The intuitive mind is a powerful force in the classroom and often an undetected one. Intuitive conceptions--knowledge or knowledge-structures that individuals acquire and use largely without conscious reflection or explicit instruction--sometimes work to facilitate learning in the classroom and other contexts. But learning may also be impeded by intuitive conceptions, and they can be difficult to dislodge as needed. The literatures in psychology and education include a large and diverse body of theory and research on intuitive conceptions, but this work is limited in some respects. This volume contributes in four ways to overcome these limitations. Understanding and Teaching the Intuitive Mind: Student and Teacher Learning:
* pulls together diverse theoretical and methodological approaches to the origin, structure, function, and development of intuitive conceptions;
* explores a diversity of academic disciplines--paying equal attention not only to mathematics and science, the fields in which intuitive concepts have been studied most extensively, but also to the social sciences, arts, and humanities;
* explicitly links theory and research to educational implications and classroom applications; and
* focuses not only on students' intuitive conceptions but also on teachers' intuitive beliefs about learning and teaching.
Although the viewpoints of the contributors are diverse, they share the belief that educational practices have much to gain by systematic studies of the intuitive learner and teacher. This volume offers state-of-the-art, research-based information and support for psychologists, teacher educators, educational administrators, teachers, prospective teachers, and others who seek to develop educational practices that are cognizant of (and responsive to) the intuitive conceptions of students and teachers.
Contents: Preface. Part I: Introduction. B. Torff, R.J. Sternberg, Intuitive Conceptions Among Students and Teachers. Part II: Intuitive Conceptions and Student Learning. T. Ben-Zeev, J. Star, Intuitive Mathematics: Theoretical and Educational Implications. J.V. Wertsch, J.L. Polman, The Intuitive Mind and Knowledge About History. N.H. Freeman, M.J. Parsons, Children's Intuitive Understandings of Pictures. D.P. Fromberg, The Intuitive Mind and Early Childhood Education: Connections With Chaos Theory, Script Theory, and Theory of Mind. Part III: Intuitive Conceptions and Teacher Learning. H. Patrick, P.R. Pintrich, Conceptual Change in Teachers' Intuitive Conceptions of Learning, Motivation, and Instruction: The Role of Motivational and Epistemological Beliefs. A.W. Hoy, P.K. Murphy, Teaching Educational Psychology to the Implicit Mind. L.M. Anderson, Nine Prospective Teachers and Their Experiences in Teacher Education: The Role of Entering Conceptions of Teaching and Learning. S. Strauss, Folk Psychology, Folk Pedagogy, and Their Relations to Subject Matter Knowledge. D.R. Olson, S. Katz, The Fourth Folk Pedagogy.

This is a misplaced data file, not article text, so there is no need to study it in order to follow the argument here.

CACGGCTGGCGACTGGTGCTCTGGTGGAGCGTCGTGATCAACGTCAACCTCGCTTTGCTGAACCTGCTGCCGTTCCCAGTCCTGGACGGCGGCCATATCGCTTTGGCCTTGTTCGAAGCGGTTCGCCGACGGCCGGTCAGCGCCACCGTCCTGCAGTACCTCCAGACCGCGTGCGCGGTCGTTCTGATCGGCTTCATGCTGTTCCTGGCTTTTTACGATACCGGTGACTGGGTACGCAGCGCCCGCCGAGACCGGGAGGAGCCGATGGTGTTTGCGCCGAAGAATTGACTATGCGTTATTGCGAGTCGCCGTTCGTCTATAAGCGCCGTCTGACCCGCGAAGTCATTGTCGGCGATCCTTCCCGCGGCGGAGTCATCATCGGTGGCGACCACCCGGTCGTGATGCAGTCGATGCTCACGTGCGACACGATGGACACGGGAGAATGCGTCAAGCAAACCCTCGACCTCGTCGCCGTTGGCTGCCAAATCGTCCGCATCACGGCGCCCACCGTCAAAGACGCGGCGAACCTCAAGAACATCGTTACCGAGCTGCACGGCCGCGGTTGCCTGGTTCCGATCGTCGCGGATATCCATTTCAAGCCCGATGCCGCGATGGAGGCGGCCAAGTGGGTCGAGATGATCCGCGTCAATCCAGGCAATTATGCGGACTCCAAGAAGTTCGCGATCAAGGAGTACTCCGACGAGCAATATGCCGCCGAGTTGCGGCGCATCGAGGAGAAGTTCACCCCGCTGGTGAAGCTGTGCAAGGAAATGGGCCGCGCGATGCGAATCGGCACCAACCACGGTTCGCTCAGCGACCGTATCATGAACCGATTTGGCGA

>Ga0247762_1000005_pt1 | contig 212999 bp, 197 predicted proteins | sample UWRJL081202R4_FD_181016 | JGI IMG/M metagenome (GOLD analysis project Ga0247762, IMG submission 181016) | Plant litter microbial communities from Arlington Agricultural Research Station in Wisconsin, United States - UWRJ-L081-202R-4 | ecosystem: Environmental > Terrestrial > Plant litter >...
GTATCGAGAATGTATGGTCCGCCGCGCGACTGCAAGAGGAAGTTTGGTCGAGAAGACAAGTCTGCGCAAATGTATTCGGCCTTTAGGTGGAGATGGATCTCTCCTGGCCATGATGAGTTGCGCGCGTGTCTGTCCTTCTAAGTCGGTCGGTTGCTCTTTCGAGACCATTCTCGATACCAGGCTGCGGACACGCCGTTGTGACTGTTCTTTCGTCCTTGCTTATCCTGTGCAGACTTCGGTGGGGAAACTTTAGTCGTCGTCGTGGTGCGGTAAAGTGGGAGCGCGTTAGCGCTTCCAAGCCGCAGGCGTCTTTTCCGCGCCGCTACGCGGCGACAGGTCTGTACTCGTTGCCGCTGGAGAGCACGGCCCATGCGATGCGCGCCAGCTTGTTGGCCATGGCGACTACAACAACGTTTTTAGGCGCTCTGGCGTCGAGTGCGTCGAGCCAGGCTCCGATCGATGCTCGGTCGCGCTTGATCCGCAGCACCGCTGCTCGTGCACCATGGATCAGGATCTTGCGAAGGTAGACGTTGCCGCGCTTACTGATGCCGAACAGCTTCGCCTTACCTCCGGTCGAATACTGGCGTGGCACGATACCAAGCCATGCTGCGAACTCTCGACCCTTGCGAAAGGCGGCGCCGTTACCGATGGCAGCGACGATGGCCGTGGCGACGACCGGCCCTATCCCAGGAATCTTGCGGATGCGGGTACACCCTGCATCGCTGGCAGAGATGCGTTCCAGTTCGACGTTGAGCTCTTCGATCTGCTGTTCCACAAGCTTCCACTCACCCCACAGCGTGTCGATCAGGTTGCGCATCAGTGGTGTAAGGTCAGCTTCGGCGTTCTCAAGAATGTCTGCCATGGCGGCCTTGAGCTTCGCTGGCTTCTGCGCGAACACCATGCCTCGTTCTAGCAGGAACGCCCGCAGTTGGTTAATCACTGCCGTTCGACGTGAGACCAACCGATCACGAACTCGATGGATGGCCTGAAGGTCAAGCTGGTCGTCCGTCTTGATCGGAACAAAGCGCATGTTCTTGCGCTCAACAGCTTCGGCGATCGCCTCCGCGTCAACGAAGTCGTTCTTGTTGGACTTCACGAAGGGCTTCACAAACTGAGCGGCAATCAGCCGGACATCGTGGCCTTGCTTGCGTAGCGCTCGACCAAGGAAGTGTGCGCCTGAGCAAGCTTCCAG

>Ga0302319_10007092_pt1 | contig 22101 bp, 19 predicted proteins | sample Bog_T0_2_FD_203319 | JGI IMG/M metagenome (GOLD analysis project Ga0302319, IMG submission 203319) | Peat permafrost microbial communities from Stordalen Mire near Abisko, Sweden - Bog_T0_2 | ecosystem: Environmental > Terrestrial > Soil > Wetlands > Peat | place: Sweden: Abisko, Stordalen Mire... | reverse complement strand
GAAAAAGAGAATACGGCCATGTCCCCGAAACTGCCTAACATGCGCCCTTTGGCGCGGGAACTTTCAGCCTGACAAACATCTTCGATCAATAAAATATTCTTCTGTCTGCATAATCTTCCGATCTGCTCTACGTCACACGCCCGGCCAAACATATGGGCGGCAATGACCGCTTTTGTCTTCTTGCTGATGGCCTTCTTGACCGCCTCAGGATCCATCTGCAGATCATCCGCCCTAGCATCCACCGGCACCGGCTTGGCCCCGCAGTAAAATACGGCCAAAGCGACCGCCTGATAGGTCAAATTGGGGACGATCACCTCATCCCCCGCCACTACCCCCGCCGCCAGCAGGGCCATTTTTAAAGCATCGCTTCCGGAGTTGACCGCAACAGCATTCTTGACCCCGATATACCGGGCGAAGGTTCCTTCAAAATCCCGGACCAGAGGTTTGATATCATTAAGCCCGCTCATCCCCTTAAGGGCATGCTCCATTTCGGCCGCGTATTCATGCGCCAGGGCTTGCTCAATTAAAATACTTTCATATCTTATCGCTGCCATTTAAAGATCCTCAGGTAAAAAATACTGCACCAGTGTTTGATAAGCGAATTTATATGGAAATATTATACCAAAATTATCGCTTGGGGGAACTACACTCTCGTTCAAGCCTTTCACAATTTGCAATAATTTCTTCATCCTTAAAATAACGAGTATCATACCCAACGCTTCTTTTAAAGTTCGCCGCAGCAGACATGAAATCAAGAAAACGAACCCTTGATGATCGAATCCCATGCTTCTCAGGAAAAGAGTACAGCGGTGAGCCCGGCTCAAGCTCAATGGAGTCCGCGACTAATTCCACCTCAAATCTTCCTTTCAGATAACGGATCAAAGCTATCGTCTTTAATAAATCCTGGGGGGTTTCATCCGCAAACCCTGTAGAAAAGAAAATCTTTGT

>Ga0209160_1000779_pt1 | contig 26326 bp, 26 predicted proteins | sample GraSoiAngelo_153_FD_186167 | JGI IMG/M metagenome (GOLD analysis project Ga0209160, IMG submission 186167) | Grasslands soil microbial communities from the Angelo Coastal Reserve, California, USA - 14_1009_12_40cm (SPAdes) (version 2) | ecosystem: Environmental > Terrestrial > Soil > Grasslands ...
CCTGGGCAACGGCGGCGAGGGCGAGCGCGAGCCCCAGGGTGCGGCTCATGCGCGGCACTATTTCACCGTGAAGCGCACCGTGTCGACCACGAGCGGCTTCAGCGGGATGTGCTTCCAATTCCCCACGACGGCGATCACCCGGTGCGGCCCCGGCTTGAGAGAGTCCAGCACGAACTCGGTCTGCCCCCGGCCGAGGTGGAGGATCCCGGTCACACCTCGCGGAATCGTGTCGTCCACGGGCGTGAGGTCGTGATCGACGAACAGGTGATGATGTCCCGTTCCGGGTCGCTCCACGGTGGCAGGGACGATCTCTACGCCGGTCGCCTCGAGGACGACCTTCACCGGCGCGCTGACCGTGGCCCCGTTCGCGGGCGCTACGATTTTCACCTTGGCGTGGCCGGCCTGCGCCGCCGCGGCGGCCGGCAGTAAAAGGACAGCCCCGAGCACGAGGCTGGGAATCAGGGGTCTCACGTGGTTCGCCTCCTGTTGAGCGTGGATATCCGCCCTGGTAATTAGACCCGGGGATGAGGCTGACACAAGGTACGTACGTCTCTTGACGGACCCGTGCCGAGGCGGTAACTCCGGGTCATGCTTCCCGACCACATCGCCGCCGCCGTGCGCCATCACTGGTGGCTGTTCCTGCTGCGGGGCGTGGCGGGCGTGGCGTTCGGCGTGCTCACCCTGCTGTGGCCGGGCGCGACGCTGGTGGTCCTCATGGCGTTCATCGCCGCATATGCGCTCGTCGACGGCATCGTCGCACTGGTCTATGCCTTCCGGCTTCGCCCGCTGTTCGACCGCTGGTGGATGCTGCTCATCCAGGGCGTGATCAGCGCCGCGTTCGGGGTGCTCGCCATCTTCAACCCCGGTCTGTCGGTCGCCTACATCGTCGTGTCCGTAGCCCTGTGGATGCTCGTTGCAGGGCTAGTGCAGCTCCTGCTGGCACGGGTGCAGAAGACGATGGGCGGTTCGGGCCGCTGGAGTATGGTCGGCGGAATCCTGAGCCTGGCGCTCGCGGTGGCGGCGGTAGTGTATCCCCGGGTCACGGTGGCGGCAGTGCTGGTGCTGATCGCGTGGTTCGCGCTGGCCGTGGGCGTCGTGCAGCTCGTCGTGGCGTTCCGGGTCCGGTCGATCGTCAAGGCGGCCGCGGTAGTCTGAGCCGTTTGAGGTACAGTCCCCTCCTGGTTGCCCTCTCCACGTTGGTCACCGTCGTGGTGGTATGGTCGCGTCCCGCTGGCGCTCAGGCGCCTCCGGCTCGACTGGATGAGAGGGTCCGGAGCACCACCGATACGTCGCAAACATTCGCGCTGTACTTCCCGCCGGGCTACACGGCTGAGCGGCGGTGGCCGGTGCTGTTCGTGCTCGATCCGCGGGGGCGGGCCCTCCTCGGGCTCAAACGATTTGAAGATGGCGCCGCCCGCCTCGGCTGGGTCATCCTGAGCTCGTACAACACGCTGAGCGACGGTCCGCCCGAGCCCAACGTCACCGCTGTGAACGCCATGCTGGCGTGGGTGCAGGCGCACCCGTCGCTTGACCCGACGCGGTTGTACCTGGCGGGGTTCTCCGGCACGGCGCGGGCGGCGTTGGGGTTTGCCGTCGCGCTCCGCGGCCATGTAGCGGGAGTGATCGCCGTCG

This series has several goals:
This series will publish monographs and edited books that advance these goals through new and innovative contributions to educational psychology. Edited books must have a sense of coherence, contain unifying introductory and concluding chapters, and be internally consistent in scope and level of writing.
Potential authors and volume editors are encouraged to take risks and to explore with the series editors nontraditional points of vie wand methodologies. Interdisciplinary contributions involving theory and methodology from diverse fields, such as computer science, philosophy, linguistics, anthropology, and neuroscience, are especially welcome, but all contributions must be readable and interesting to psychologists and educators of varying backgrounds. Authors and editors from all around the world are encouraged to submit proposals.
Examples of topics that would be of interest include, but are not limited to, creative techniques for instruction, nontraditional forms of assessment, student learning, student motivation, organizational structure and climate, teacher education, new conceptions of abilities and achievement, analyses of cognitive structures and representations in various disciplines, expertise in teaching and administration, use of technology in the schools, at-risk children, adult education, and styles of learning and thinking.